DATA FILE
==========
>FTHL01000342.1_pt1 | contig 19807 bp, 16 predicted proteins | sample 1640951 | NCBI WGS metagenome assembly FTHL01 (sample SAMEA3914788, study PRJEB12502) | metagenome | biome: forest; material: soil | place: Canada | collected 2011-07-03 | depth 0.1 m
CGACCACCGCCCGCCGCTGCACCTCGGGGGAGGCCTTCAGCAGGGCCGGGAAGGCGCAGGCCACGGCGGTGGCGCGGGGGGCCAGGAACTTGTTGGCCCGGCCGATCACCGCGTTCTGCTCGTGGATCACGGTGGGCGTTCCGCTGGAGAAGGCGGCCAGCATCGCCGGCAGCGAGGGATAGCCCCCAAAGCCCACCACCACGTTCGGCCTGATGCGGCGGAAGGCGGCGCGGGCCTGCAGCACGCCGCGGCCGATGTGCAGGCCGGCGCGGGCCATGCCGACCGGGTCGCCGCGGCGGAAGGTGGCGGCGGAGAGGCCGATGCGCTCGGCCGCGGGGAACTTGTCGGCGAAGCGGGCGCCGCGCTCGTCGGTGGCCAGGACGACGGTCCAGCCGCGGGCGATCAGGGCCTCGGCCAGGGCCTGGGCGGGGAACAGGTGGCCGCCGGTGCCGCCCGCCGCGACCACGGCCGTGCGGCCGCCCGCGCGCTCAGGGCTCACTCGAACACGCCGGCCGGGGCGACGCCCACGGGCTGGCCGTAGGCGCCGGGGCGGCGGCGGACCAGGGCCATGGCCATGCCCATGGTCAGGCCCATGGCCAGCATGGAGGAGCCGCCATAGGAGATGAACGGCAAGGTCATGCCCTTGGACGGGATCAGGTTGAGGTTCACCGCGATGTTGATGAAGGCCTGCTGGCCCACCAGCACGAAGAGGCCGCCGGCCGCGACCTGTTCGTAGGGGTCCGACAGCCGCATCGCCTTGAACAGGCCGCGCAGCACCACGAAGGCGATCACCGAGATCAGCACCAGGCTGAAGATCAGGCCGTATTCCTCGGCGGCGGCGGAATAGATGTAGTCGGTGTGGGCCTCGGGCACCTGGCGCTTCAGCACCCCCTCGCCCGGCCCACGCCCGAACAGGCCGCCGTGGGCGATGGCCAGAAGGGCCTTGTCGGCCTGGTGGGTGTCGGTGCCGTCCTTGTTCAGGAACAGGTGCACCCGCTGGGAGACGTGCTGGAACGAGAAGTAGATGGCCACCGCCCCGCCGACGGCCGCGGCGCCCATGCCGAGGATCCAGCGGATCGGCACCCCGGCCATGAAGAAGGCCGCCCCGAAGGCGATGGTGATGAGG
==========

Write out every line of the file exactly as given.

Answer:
>FTHL01000342.1_pt1 | contig 19807 bp, 16 predicted proteins | sample 1640951 | NCBI WGS metagenome assembly FTHL01 (sample SAMEA3914788, study PRJEB12502) | metagenome | biome: forest; material: soil | place: Canada | collected 2011-07-03 | depth 0.1 m
CGACCACCGCCCGCCGCTGCACCTCGGGGGAGGCCTTCAGCAGGGCCGGGAAGGCGCAGGCCACGGCGGTGGCGCGGGGGGCCAGGAACTTGTTGGCCCGGCCGATCACCGCGTTCTGCTCGTGGATCACGGTGGGCGTTCCGCTGGAGAAGGCGGCCAGCATCGCCGGCAGCGAGGGATAGCCCCCAAAGCCCACCACCACGTTCGGCCTGATGCGGCGGAAGGCGGCGCGGGCCTGCAGCACGCCGCGGCCGATGTGCAGGCCGGCGCGGGCCATGCCGACCGGGTCGCCGCGGCGGAAGGTGGCGGCGGAGAGGCCGATGCGCTCGGCCGCGGGGAACTTGTCGGCGAAGCGGGCGCCGCGCTCGTCGGTGGCCAGGACGACGGTCCAGCCGCGGGCGATCAGGGCCTCGGCCAGGGCCTGGGCGGGGAACAGGTGGCCGCCGGTGCCGCCCGCCGCGACCACGGCCGTGCGGCCGCCCGCGCGCTCAGGGCTCACTCGAACACGCCGGCCGGGGCGACGCCCACGGGCTGGCCGTAGGCGCCGGGGCGGCGGCGGACCAGGGCCATGGCCATGCCCATGGTCAGGCCCATGGCCAGCATGGAGGAGCCGCCATAGGAGATGAACGGCAAGGTCATGCCCTTGGACGGGATCAGGTTGAGGTTCACCGCGATGTTGATGAAGGCCTGCTGGCCCACCAGCACGAAGAGGCCGCCGGCCGCGACCTGTTCGTAGGGGTCCGACAGCCGCATCGCCTTGAACAGGCCGCGCAGCACCACGAAGGCGATCACCGAGATCAGCACCAGGCTGAAGATCAGGCCGTATTCCTCGGCGGCGGCGGAATAGATGTAGTCGGTGTGGGCCTCGGGCACCTGGCGCTTCAGCACCCCCTCGCCCGGCCCACGCCCGAACAGGCCGCCGTGGGCGATGGCCAGAAGGGCCTTGTCGGCCTGGTGGGTGTCGGTGCCGTCCTTGTTCAGGAACAGGTGCACCCGCTGGGAGACGTGCTGGAACGAGAAGTAGATGGCCACCGCCCCGCCGACGGCCGCGGCGCCCATGCCGAGGATCCAGCGGATCGGCACCCCGGCCATGAAGAAGGCCGCCCCGAAGGCGATGGTGATGAGG